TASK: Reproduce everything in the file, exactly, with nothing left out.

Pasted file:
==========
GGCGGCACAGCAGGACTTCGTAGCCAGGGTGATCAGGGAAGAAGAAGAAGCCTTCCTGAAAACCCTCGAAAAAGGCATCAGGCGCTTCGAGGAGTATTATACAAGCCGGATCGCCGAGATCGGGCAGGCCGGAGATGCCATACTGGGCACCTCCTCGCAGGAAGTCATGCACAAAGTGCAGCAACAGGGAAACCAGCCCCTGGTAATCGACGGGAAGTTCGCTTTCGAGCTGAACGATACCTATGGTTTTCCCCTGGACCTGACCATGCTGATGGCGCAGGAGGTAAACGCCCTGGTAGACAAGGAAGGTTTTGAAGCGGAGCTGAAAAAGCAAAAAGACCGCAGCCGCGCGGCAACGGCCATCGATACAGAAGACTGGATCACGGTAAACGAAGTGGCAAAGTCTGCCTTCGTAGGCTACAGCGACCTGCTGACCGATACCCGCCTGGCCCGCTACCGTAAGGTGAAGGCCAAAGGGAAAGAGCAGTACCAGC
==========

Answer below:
GGCGGCACAGCAGGACTTCGTAGCCAGGGTGATCAGGGAAGAAGAAGAAGCCTTCCTGAAAACCCTCGAAAAAGGCATCAGGCGCTTCGAGGAGTATTATACAAGCCGGATCGCCGAGATCGGGCAGGCCGGAGATGCCATACTGGGCACCTCCTCGCAGGAAGTCATGCACAAAGTGCAGCAACAGGGAAACCAGCCCCTGGTAATCGACGGGAAGTTCGCTTTCGAGCTGAACGATACCTATGGTTTTCCCCTGGACCTGACCATGCTGATGGCGCAGGAGGTAAACGCCCTGGTAGACAAGGAAGGTTTTGAAGCGGAGCTGAAAAAGCAAAAAGACCGCAGCCGCGCGGCAACGGCCATCGATACAGAAGACTGGATCACGGTAAACGAAGTGGCAAAGTCTGCCTTCGTAGGCTACAGCGACCTGCTGACCGATACCCGCCTGGCCCGCTACCGTAAGGTGAAGGCCAAAGGGAAAGAGCAGTACCAGC